There are better instruments out there for betting on a cyclical recovery. Mining stocks, for instance, have a low debt level and high balance sheet quality. Bank share prices may recover strongly in the short term, offering near-term opportunities for investors, but I wouldn't want to have such shares in my portfolio for ten years as the sector faces a number of structural challenges.
10. What challenges?
Digitalisation of currency. This move eliminates the bank's role as intermediary. No one will hold money in a bank with counterparty risk anymore when it can just as easily be held directly at the central bank. Banks have become less and less important for payment processing and asset management while fintech companies are increasingly adept in these areas. All that is really left for conventional banks is the low-margin corporate lending business.
11. Energy stocks are sought-after as a value play. But is there any future left for oil stocks given the climate issue?
The situation is comparable to the bricks-and-mortar retail trade at the turn of the millennium. Back then people said that Amazon would displace physical retail with its disruptive technology. But some businesses have adapted and survived. The same thing will happen in the energy sector. The future belongs to renewables, but we will see cyclical recoveries in oil stocks from time to time, with those companies that are swiftest to adapt making a profit. What I would not buy under any circumstances is an ETF on the energy sector. You don't want to be a passive investor in a sector that is being disrupted and ploughed up by new technologies.
12. What do you consider the greatest risk for the financial markets in 2021?
The political commitment to fiscal stimulus, not only until recovery is achieved, but until the transformation of economies is well underway, is a key risk underestimated by markets. In Europe, there is a risk that the EU will not complete its joint effort to stem the economic fallout from the pandemic. The EUR 750 billion in the EU recovery fund is a start, but it is not yet enough. If no further measures are taken, there is a risk of populists gaining power in the next elections.
13. So what does optimal asset allocation look like at the start of 2021?
It is advisable to keep the proportion of equities somewhat higher than strategically planned. Not only because the 2021 earnings outlook is so fantastic, but also because one should underweight bonds. The reason for that is that they offer little or even negative returns, and lose value at the slightest rise in interest rates.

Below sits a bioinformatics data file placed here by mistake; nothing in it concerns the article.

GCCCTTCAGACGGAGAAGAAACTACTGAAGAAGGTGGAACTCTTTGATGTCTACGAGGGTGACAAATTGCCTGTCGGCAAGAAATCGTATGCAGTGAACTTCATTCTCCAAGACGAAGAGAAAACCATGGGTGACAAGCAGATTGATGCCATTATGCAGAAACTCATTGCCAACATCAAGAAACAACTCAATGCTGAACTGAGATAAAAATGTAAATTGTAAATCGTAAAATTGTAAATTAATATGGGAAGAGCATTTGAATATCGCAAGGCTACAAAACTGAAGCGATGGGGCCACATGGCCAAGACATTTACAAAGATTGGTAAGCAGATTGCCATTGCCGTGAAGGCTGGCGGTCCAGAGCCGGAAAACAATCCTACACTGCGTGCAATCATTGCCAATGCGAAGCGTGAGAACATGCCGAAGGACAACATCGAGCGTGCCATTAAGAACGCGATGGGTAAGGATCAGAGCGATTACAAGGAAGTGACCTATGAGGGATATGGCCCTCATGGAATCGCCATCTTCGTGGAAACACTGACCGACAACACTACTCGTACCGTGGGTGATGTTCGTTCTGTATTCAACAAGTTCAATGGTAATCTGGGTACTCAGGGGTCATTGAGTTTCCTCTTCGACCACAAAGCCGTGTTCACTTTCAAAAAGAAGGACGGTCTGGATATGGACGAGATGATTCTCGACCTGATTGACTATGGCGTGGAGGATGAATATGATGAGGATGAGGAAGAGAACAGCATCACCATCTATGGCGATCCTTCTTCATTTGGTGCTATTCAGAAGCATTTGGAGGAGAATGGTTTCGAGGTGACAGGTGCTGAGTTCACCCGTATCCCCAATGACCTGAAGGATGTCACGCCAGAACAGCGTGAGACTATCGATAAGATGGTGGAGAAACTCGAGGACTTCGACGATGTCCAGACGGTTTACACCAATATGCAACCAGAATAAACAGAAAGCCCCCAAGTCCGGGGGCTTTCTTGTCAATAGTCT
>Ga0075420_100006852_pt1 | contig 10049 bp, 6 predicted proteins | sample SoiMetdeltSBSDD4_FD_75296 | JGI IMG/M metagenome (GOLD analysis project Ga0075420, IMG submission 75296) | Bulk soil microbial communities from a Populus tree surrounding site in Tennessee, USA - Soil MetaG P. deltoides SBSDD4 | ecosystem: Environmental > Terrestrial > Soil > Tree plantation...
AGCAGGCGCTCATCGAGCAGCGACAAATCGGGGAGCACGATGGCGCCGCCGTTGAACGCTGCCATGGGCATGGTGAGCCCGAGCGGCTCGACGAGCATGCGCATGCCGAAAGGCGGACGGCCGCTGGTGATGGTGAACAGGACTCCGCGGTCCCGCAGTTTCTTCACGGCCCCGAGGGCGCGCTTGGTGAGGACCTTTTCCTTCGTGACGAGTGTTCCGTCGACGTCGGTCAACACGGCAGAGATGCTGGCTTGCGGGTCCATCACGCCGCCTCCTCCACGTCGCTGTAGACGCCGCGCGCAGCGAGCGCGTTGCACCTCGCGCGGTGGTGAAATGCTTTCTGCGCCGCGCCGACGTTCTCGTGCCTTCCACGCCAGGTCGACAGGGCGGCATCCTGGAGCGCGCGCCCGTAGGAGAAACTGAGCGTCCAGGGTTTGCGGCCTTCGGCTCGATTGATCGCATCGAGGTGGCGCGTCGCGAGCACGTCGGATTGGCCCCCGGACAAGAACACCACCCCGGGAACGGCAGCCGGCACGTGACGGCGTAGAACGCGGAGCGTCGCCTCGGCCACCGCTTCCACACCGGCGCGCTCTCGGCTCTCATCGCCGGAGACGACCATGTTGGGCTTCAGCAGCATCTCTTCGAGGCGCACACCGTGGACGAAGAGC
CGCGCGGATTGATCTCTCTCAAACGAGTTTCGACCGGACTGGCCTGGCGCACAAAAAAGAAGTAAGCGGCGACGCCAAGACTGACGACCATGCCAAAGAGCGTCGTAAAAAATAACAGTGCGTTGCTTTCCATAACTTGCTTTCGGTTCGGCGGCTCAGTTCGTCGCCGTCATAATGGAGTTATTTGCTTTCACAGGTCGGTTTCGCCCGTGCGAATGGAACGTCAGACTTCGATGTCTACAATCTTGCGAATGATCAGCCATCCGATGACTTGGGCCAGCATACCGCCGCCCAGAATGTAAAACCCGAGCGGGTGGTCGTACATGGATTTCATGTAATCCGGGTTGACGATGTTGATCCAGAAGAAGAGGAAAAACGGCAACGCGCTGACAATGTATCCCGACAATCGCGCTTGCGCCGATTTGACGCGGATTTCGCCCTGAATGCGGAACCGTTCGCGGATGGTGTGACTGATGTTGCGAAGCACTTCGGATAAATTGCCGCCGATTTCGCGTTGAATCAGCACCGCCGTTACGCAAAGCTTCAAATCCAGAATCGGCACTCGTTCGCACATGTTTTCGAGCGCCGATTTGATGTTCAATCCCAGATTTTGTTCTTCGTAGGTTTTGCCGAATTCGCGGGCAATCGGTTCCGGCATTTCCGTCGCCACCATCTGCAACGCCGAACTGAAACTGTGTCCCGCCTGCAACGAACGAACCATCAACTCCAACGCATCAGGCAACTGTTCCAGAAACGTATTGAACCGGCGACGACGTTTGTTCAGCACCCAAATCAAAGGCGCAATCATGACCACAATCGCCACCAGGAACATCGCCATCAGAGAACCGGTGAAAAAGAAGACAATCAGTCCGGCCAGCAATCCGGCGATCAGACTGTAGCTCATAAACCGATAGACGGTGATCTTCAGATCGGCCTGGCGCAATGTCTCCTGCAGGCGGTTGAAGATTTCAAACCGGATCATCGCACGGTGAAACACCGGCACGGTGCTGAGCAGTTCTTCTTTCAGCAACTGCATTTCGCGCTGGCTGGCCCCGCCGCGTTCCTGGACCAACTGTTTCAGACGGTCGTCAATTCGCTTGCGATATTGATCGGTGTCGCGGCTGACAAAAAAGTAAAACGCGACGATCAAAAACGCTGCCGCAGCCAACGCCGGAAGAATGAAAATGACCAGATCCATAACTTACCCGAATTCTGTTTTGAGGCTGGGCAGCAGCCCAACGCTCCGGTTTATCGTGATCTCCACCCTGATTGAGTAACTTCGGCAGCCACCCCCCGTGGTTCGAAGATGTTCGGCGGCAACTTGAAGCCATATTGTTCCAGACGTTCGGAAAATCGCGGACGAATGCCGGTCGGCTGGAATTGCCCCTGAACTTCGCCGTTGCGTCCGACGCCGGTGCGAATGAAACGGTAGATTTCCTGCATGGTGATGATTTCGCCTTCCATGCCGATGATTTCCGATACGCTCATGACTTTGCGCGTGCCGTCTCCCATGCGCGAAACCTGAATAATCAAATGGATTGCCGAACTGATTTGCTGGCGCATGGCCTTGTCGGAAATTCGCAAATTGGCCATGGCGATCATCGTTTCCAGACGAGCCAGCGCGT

14. What about the evident growth to value rotation?
Simple classification as growth or value stocks is not enough. What is value legend Warren Buffett doing? He has put his money in Apple.
Such transformative growth stocks in the tech and healthcare sectors continue to be a high priority in our portfolio as well.
In response to the cyclical recovery we are now adding more value stocks, like mining and industrials, where you have companies transforming the sector with new technologies. That's why we like Japanese small caps.
15. And what about gold?
Gold is an asset that preserves value, particularly from the perspective of dollar investors.
16. The dollar has recently stabilised and even slightly appreciated. Is the trend about to reverse here too?
No, the countermovement is a good opportunity for selling dollars.
17. And what is your opinion on cryptocurrencies?
I see cryptocurrencies as a call option on a new financial system that is replacing the current dollar-centric system that uses safe havens like Swiss banks. The question is what such a future system will look like. The only thing that is certain is that it will be in a digital environment.
18. Has your clients' interest in Bitcoin increased and, if so, how does it differ from late 2017?
The interest at that time was based on pure speculation and driven by momentum. This is now compounded by the fact that wealthy clients are facing negative interest rates on cash deposits and negative-yielding bonds, and stocks are highly valued. Investors become quite creative in their search for alternatives and come to cryptocurrencies in the process, out of necessity.